You can start by sowing seeds indoors now or plant them directly into the ground. If you plant directly into the ground during peak heat (July/August), be sure to shade them garden from the heat.

What to grow for fall

Varieties of lettuce, kale, spinach, mustard greens, boy choy, Brussel sprouts, green beans, radish, turnips, kohlrabi, carrot, garlic, onion, chive, cilantro make for great fall/winter crops.

In fact you can bury items like garlic cloves as a fall/winter cold season item and they will actually grow for next spring/summer season.

Gardening © 2019 | All rights reserved.

Happy gardening!

Gardening © 2019 | All rights reserved.

Gardening © 2019 | All rights reserved.

Gardening © 2019 | All rights reserved.

Gardening © 2019 | All rights reserved.

Gardening © 2019 | All rights reserved.

Do you have a garden or are interesting in starting one, let me know in the comments below!

Featured Gardening Thoughts for a Rainy Day ☂

Spring Has Arrived! Roses Blossoming Time-lapse

My mother’s flower garden is beautiful.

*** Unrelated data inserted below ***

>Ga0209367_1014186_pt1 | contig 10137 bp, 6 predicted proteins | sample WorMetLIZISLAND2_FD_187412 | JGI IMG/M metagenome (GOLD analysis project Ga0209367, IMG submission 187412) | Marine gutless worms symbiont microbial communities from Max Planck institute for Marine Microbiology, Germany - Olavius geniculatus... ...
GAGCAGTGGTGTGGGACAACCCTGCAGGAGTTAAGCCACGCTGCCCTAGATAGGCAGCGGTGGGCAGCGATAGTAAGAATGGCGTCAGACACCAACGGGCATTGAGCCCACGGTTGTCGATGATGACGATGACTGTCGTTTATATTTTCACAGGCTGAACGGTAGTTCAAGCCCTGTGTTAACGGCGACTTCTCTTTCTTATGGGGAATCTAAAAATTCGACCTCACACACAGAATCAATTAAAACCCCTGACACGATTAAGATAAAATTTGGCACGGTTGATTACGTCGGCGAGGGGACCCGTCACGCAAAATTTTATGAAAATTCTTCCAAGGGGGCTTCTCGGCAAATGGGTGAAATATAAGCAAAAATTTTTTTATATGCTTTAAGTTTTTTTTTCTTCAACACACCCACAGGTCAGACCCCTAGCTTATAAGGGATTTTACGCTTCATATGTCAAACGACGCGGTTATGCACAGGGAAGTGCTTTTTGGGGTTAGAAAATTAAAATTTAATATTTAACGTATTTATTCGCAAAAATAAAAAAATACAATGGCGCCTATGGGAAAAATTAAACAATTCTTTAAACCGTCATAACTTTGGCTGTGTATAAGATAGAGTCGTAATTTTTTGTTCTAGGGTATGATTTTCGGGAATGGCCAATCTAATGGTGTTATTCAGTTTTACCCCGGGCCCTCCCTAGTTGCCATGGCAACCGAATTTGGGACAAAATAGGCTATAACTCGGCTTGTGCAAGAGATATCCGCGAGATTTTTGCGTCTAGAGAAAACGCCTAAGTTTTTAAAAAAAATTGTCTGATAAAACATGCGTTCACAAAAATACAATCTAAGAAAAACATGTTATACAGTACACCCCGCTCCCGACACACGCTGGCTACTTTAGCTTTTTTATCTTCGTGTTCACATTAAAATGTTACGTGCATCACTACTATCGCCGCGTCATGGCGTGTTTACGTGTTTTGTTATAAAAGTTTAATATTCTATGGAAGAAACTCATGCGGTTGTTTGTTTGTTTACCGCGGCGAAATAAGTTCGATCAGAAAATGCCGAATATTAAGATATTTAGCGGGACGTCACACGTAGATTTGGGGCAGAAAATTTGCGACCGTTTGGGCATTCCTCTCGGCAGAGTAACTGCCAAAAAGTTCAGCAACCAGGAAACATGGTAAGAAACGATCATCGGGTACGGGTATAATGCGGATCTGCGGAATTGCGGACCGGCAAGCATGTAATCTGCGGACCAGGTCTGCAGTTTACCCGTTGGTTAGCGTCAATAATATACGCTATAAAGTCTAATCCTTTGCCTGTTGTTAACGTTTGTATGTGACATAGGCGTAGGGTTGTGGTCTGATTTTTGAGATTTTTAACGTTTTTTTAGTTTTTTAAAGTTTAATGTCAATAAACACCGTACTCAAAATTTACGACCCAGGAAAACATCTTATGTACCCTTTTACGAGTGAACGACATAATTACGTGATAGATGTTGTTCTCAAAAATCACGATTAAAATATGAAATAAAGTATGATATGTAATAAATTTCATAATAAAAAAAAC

Every Spring tons of roses pop up. It seems like they sneak up, starting with a few buds, then all of a sudden “pop, pop, pop” they all sprout and open up into beautiful flowers just in time for Mother’s Day.

She’s actually got a variety of beautiful perennial flowering plants. Her garden collection includes a variety of roses, irises, lilacs, petunias, marigolds, sunflowers, and her favorite- Shasta Daisies.  Colors range from various shades of vibrant and soft pink to red, white, purple, yellow, and orange. And they’re so wonderfully fragrant.

It’s such a blessing to see them blossom and I was able to capture roses coming into full bloom using my iPhone Xs  rapid sequence film frame feature called time-lapse. It’s actually the capturing of each image that is slower, but when played at normal or high speed, the image sequence appears faster, creating the impression of motion. Interestingly enough, a man named F. Percy Smith debuted his film The Birth of a Flower in 1910, which was the first use of time-lapse in nature photography.

Spring Has Arrived! iPhone X Time-lapse © 2018 | All rights reserved.

I’ll be uploading some more flowers blossoming to my Youtube channel, so be sure to stay tuned!

I hope you enjoyed my post! Let me know what your favorite type of flower is in the comments below!